Everyone knows that your pet is like another member of the family. You want to be able to take care of them like you would take care of yourself in an emergency, whether it’s big or small.
The best way for a pet owner to do this is to know some basic pet first aid that can help out in a dire situation.
It’s important to note, however, that at the end of the day, no matter what happens to your pet, you always should follow up with your veterinarian. Very much like the professionals at Academy Animal Hospital, only trained veterinarians should administer extra-detailed practices to help a pet in need.
Here are five tips connected to pet first aid that every owner should know.
1. Have a pet first-aid kit
A pet first-aid kit is very much like a human first-aid kit. It holds all the necessities needed if your pet gets hurt or sick.
You should keep it in the same place as all of your other medical supplies or in the area where your pet’s belongings are. Many of the items you already should have in your own first-aid kit can be added to your pet’s as well, such as:
- Emergency contact numbers for yourself, the vet and a nearby animal hospital
- Gauze or nonstick bandages or towels (never use regular bandaids on animals)
- An eyedropper
- A blanket
Every pet is different, so you’ll want to work with your vet to identify what specific things your animal might need.
2. Understand how to clean a wound
Pets easily can get small nicks and cuts that cause bleeding. Any open wound has the possibility to become infected, so you’ll want to clean it.
Before you begin, you’ll need to muzzle your pet. Although your pet never may bite or hurt you intentionally, pain can cause animals to react in different ways, and it’s safer for everyone.
Once you’ve done this, simply take a piece of square gauze and hold it over the wound for a couple of minutes to let the blood clot. You can clean the wound gently with water as well.
If the wound needs wrapped, gently cover it with gauze. Then call your vet to see what other steps need to be taken.
3. Know the signs of pet distress
Pets show their owners they need help in a variety of ways, and it’s important for you to know when your pet is calling for help.
Watch your pet’s appetite, sleep schedule and energy level. Make sure they don’t eat too fast and choke, and put chemicals and other hazards completely out of reach.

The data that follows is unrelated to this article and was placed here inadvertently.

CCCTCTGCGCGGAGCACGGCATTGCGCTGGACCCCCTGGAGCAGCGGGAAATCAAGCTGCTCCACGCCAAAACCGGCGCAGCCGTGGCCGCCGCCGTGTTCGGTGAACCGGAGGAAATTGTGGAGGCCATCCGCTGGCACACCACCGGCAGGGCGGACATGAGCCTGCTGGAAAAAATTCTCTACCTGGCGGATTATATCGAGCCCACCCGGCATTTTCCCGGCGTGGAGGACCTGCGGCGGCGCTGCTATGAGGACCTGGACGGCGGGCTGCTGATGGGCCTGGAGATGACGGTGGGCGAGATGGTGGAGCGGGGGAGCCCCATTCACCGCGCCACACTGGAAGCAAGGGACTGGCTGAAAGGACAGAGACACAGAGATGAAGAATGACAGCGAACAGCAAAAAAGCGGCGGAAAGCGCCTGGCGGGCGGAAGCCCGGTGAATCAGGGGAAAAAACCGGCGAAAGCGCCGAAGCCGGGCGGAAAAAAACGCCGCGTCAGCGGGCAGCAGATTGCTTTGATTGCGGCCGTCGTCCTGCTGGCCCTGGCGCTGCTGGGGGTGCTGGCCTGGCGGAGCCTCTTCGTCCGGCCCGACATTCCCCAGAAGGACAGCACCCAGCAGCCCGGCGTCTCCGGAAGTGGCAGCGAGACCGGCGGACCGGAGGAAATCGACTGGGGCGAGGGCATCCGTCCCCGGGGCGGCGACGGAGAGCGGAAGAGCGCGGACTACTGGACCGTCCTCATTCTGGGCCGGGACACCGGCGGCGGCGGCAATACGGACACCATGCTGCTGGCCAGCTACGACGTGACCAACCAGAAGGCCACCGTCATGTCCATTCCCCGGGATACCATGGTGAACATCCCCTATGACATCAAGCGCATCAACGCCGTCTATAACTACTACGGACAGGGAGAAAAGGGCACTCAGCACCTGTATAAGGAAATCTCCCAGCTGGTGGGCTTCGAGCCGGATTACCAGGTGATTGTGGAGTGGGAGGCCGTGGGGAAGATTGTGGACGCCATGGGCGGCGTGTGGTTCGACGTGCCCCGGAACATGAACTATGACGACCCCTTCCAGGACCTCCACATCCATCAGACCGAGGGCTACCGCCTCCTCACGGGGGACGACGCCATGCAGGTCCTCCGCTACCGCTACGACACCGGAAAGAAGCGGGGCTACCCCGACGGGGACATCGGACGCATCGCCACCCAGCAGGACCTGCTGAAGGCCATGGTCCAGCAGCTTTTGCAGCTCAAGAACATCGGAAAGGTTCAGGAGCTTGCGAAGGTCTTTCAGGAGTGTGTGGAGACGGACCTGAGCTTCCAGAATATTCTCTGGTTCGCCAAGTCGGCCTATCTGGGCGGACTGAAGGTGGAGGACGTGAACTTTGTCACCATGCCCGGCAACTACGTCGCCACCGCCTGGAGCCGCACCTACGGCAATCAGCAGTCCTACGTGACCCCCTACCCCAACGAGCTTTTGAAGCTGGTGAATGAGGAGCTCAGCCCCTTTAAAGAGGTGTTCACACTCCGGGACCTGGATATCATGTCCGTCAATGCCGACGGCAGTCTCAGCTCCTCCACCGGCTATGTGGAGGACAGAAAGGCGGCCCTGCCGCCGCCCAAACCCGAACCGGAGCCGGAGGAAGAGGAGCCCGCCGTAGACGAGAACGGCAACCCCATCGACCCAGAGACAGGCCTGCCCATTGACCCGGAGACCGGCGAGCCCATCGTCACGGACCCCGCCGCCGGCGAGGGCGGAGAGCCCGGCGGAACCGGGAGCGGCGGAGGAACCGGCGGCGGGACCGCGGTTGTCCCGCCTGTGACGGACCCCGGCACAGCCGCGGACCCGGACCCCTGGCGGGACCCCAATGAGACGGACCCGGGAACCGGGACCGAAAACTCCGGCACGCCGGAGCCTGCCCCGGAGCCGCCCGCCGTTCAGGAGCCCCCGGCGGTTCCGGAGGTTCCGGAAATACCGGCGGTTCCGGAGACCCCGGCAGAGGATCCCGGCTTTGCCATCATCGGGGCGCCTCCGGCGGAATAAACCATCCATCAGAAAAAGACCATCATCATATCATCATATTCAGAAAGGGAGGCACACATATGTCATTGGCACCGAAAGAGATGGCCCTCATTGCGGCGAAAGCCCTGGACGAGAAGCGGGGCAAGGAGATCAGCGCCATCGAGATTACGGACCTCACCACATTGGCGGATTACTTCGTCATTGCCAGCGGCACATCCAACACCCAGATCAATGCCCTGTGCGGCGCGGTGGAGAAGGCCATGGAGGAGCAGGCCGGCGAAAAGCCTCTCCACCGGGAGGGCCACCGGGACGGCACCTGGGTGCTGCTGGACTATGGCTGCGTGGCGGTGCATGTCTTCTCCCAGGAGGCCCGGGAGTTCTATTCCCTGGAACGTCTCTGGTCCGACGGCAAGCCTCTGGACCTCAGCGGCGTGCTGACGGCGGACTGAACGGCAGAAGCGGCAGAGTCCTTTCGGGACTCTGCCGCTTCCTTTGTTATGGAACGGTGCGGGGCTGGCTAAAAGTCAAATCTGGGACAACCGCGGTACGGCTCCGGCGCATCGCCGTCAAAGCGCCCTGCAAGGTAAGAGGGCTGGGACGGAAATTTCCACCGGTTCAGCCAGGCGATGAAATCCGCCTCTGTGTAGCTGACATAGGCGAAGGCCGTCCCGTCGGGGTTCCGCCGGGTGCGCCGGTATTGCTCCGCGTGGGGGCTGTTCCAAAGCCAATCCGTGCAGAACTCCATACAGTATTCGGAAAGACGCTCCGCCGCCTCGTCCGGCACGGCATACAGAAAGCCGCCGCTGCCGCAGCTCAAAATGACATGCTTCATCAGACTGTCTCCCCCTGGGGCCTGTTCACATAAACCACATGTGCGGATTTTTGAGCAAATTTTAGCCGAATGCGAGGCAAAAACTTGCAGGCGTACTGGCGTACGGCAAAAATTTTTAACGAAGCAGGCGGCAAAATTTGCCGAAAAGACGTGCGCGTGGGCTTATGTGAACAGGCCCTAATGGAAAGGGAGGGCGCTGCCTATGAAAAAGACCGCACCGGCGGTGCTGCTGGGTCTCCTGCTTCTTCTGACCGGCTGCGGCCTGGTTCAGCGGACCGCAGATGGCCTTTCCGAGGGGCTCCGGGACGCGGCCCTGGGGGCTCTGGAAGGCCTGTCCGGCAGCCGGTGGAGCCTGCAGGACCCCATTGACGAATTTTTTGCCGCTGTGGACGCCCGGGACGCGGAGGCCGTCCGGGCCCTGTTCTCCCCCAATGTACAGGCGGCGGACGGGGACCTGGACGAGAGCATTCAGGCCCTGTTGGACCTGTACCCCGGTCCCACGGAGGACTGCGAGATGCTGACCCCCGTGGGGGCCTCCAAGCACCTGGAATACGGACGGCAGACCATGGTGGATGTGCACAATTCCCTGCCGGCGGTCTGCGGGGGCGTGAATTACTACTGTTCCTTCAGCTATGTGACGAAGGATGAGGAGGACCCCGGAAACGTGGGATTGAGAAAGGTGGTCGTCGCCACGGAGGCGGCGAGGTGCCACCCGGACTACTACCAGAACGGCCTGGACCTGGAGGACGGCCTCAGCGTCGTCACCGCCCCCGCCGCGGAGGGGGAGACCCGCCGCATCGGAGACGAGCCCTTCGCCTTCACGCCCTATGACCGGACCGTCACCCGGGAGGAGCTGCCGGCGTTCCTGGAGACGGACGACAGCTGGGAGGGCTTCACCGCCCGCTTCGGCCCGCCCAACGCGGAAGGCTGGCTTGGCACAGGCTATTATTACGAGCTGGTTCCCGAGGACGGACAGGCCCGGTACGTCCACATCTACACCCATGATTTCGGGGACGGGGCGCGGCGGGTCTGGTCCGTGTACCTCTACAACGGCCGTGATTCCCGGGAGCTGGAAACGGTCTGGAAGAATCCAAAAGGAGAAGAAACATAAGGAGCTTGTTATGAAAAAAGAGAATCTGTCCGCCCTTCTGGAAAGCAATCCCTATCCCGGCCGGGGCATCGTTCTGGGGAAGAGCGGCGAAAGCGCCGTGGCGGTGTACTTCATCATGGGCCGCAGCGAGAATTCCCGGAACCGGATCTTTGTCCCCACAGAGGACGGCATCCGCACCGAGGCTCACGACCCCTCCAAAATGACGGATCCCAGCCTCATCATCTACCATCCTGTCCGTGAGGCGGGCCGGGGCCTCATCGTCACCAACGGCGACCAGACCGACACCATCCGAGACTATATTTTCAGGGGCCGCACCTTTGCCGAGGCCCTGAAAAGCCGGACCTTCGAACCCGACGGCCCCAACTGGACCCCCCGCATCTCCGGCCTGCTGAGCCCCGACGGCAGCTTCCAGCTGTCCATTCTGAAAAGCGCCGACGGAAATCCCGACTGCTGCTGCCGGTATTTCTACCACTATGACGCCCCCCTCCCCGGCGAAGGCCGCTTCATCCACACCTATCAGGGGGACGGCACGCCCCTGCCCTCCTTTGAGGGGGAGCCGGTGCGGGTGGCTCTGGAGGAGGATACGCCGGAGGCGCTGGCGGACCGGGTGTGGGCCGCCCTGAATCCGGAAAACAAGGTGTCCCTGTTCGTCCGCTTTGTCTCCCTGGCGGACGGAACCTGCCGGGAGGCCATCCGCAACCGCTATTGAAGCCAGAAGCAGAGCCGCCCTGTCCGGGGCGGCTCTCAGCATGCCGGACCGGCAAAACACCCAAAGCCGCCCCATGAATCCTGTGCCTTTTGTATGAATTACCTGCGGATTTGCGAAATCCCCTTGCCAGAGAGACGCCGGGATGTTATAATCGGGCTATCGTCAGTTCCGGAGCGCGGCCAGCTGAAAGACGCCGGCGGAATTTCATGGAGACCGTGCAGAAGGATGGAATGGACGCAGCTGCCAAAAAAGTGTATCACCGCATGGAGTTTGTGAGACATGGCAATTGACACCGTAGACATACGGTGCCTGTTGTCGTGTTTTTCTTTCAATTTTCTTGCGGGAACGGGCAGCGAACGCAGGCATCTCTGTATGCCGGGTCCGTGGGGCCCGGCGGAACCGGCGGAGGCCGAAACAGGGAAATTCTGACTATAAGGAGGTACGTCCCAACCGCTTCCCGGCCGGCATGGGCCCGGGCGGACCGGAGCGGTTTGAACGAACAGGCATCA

Think of your pet as a child. They need a safe environment and supervision to make sure everything is going OK.
4. Know pet CPR
Just like people should know how to perform CPR to save human lives, CPR for pets can be vital to saving their lives as well. The most common course of CPR for pets is for dogs and cats, and those classes can be found in a variety of places including the Red Cross.
If a class isn’t taught for your specific furry friend, you always can have a conversation with your vet to identify what you need to do to perform CPR on your pet.
In cases where CPR is needed, your pet needs to be rushed to the hospital just as a human would. It only should be used if your pet stops breathing and a pulse isn’t found.
5. Know when it’s a true emergency
At the end of the day, small things easily can become an emergency. It’s important to your pets that you always trust your instinct.
If you feel like a situation is getting out of hand or something isn’t right, take them to the vet or a nearby animal hospital. In cases of injury or illness with a pet, you want to be safe rather than sorry. It easily could save their life.
Pet Professionals Here to Help You
If you’re looking for a trusted animal hospital or veterinarian near you, look no further than Academy Animal Hospital in Greenwood, Ind. Our professional staff treats every pet that walks through our doors like our own, and we can guarantee that you’ll always be happy with the service we provide you and your best friend.
If you need help identifying where to get pet CPR, what should be in your pet first-aid kit or just have general pet questions, connect with us today on our website. We can’t wait to help you and your pet reach your safety goals.